Guy Zephir, along with HBCU alumni and representatives from Divine...

Guy Zephir, along with HBCU alumni and representatives from Divine Nine fraternities and sororities, meets with students in Roosevelt on Thursday to share the significance of pursuing higher education. Credit: Howard Schnapp

Every Wednesday for the past three years, staff members at Roosevelt High School who attended a Historically Black College or University and belonged to a fraternity or sorority have shown off their organization's attire. 

The idea — wearing the Greek letters of Black organizations known as the Divine Nine — was to get students interested in what are known as HBCUs, colleges and universities founded starting after the Civil War when Black people were typically denied admission to most U.S. institutions of higher learning.

On Thursday, the high school took the movement a step further by holding an assembly mainly for seniors who got to listen to staff members talk about their experiences at HBCUs and encourage them to apply.

“We know the merit and worth of young people of color choosing to go to an HBCU, to build family, to build character, to build a community that’s long-lasting,” said Deborah Wortham, the superintendent of schools for Roosevelt.

She is a graduate of an HBCU, Morgan State University, where she obtained her master’s degree.

HBCU alumni and representatives from Divine Nine fraternities and sororities...

HBCU alumni and representatives from Divine Nine fraternities and sororities display their pride and symbols of their organizations at Roosevelt High School on Thursday. Among the Devine Nine are the Alpha Kappa Alphas, who wear pink and green; Delta Sigma Thetas, who wear crimson and cream; Omega Psi Phis, who wear purple and gold; and Zeta Phi Betas, who wear blue and white.

Credit: Howard Schnapp

The Roosevelt assembly was held to mark HBCU Week, which this year was recognized nationally beginning Sept. 24.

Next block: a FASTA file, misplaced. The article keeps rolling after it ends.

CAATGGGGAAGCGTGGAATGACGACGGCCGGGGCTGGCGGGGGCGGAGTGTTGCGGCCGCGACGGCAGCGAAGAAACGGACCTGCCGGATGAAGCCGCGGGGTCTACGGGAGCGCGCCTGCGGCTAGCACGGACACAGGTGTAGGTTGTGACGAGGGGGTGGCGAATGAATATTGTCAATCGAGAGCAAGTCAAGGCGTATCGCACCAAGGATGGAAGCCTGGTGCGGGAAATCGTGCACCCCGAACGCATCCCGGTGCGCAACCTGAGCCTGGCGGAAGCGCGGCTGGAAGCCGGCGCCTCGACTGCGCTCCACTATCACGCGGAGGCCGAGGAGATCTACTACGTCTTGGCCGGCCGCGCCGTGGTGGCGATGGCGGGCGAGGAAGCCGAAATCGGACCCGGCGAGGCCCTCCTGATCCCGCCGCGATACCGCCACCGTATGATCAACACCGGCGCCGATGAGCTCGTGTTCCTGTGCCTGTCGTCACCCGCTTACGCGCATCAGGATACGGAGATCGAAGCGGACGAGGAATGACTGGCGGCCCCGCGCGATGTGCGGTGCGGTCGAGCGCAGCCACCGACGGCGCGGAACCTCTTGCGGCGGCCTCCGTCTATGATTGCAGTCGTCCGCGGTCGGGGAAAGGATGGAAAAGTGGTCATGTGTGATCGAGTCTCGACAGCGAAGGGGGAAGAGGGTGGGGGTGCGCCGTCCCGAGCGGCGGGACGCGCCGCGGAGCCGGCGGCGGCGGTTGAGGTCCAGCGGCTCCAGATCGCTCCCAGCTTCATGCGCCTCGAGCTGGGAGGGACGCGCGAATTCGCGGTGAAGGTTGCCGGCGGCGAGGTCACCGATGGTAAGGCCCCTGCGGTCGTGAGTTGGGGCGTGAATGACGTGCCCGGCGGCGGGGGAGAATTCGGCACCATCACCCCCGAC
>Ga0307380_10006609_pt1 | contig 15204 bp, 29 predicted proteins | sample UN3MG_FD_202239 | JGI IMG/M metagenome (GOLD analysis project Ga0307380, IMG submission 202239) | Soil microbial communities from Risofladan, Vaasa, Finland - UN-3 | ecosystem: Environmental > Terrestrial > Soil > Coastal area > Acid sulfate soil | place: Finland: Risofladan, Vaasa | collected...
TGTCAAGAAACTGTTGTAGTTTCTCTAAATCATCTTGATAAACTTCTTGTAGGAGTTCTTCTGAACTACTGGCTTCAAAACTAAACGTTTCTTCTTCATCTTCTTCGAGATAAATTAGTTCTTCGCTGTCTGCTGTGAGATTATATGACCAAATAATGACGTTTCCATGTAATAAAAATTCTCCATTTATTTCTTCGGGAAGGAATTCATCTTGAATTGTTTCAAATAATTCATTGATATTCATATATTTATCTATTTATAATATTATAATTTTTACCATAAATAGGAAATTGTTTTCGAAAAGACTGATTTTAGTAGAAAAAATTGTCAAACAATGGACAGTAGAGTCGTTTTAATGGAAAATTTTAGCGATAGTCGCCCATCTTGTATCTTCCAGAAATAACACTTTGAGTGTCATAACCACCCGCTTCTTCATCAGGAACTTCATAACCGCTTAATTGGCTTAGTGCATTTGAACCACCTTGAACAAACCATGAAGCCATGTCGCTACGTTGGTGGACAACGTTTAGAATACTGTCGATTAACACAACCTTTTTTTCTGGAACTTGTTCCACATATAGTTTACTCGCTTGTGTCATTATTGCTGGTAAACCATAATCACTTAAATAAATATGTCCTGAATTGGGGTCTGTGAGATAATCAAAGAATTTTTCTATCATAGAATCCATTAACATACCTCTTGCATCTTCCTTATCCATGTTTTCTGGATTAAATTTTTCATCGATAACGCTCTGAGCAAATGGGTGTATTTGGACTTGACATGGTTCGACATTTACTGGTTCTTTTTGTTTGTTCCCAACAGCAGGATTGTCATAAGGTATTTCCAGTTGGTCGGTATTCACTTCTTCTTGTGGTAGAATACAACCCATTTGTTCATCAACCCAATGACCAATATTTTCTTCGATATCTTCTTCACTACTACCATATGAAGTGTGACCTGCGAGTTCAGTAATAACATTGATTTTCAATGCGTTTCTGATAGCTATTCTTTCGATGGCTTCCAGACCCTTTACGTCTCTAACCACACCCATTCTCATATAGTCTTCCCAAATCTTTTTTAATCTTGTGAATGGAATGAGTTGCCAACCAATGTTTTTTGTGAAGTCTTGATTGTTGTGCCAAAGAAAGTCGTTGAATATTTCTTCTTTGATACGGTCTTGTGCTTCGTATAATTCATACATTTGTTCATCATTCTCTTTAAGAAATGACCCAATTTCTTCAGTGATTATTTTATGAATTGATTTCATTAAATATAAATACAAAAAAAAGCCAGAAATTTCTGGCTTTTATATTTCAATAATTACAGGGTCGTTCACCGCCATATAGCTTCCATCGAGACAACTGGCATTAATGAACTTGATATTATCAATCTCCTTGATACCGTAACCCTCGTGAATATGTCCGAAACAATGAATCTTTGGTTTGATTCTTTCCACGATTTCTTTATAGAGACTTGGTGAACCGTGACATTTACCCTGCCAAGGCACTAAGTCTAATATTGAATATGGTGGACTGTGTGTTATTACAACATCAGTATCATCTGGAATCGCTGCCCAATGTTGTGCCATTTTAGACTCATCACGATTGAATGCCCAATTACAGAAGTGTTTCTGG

There are about 100 HBCUs in the United States, among them well-known schools such as Morehouse and Spelman colleges in Atlanta and Howard University in Washington, D.C.

Wortham noted that Vice President Kamala Harris is an HBCU graduate — she attended Howard, not far from the White House where she now works.

Vivian Isom, an administrator and teacher at the high school, said her own time at Howard “was the absolute best. I had an amazing time. The friends I met at Howard are still my friends to this day.”

She grew up in the projects in Harlem, she said, and did not hear about HBCUs until late in high school. She was immediately smitten.

Rhoderick McGhee, a teacher in Roosevelt’s life skills program who also coaches varsity track, told the students that attending Morehouse was a “life-changing experience. I had so many encounters that I probably wouldn’t have had if I didn’t go to Morehouse. I wouldn’t change my experience for anything in the world.” 

Some students said the assembly was inspiring for them, since they didn’t know a lot about the schools.

“I was excited because I’ve always been interested in HBCUs but I never took the time to actually research them,” said Nylah Lyons, 15, a sophomore who helped emcee the program. “So this really was eye-opening.”

She said it especially helped change her view of sororities. The speakers' comments were “making me think maybe I want to do this when I graduate and I’m in college.”

Kayla Chappelle, 17, a senior, said “I was really inspired by” the program, in part because she wants to attend an HBCU — especially Morgan State. She thinks getting in there “would change my life.”

Roosevelt High School’s student body has changed dramatically over the past decade, going from about 70% African American and 30% Hispanic to the opposite, Wortham said. But that isn’t a problem, she added: HBCUs are open to anyone, and more than a few Hispanic students attend them.

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